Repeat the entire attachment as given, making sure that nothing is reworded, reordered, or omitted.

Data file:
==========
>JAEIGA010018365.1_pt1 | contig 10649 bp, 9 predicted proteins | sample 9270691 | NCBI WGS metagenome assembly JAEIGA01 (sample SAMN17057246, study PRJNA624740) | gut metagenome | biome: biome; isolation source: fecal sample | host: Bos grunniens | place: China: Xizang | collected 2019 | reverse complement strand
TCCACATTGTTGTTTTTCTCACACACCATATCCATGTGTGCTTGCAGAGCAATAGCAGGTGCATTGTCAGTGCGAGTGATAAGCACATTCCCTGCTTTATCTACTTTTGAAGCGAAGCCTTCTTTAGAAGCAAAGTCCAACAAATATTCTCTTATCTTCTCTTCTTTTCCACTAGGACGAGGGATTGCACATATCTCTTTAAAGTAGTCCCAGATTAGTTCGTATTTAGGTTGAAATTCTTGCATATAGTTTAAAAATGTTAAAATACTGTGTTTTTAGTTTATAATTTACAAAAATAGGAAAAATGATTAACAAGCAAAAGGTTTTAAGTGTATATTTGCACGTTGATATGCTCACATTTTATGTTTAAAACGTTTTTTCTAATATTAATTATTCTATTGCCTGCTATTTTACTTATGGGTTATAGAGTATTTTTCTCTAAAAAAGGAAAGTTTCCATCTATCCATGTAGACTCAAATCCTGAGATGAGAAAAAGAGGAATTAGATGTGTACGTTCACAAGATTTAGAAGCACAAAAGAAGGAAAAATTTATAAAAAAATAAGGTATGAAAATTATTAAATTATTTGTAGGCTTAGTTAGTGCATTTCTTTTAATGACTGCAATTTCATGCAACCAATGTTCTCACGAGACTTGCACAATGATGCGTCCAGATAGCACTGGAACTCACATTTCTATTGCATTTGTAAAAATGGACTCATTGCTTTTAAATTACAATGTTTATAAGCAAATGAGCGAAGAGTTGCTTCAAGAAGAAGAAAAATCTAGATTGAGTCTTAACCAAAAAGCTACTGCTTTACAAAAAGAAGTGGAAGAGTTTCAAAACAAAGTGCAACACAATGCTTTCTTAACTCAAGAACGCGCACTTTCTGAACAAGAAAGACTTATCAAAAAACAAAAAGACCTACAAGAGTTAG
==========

>JAEIGA010018365.1_pt1 | contig 10649 bp, 9 predicted proteins | sample 9270691 | NCBI WGS metagenome assembly JAEIGA01 (sample SAMN17057246, study PRJNA624740) | gut metagenome | biome: biome; isolation source: fecal sample | host: Bos grunniens | place: China: Xizang | collected 2019 | reverse complement strand
TCCACATTGTTGTTTTTCTCACACACCATATCCATGTGTGCTTGCAGAGCAATAGCAGGTGCATTGTCAGTGCGAGTGATAAGCACATTCCCTGCTTTATCTACTTTTGAAGCGAAGCCTTCTTTAGAAGCAAAGTCCAACAAATATTCTCTTATCTTCTCTTCTTTTCCACTAGGACGAGGGATTGCACATATCTCTTTAAAGTAGTCCCAGATTAGTTCGTATTTAGGTTGAAATTCTTGCATATAGTTTAAAAATGTTAAAATACTGTGTTTTTAGTTTATAATTTACAAAAATAGGAAAAATGATTAACAAGCAAAAGGTTTTAAGTGTATATTTGCACGTTGATATGCTCACATTTTATGTTTAAAACGTTTTTTCTAATATTAATTATTCTATTGCCTGCTATTTTACTTATGGGTTATAGAGTATTTTTCTCTAAAAAAGGAAAGTTTCCATCTATCCATGTAGACTCAAATCCTGAGATGAGAAAAAGAGGAATTAGATGTGTACGTTCACAAGATTTAGAAGCACAAAAGAAGGAAAAATTTATAAAAAAATAAGGTATGAAAATTATTAAATTATTTGTAGGCTTAGTTAGTGCATTTCTTTTAATGACTGCAATTTCATGCAACCAATGTTCTCACGAGACTTGCACAATGATGCGTCCAGATAGCACTGGAACTCACATTTCTATTGCATTTGTAAAAATGGACTCATTGCTTTTAAATTACAATGTTTATAAGCAAATGAGCGAAGAGTTGCTTCAAGAAGAAGAAAAATCTAGATTGAGTCTTAACCAAAAAGCTACTGCTTTACAAAAAGAAGTGGAAGAGTTTCAAAACAAAGTGCAACACAATGCTTTCTTAACTCAAGAACGCGCACTTTCTGAACAAGAAAGACTTATCAAAAAACAAAAAGACCTACAAGAGTTAG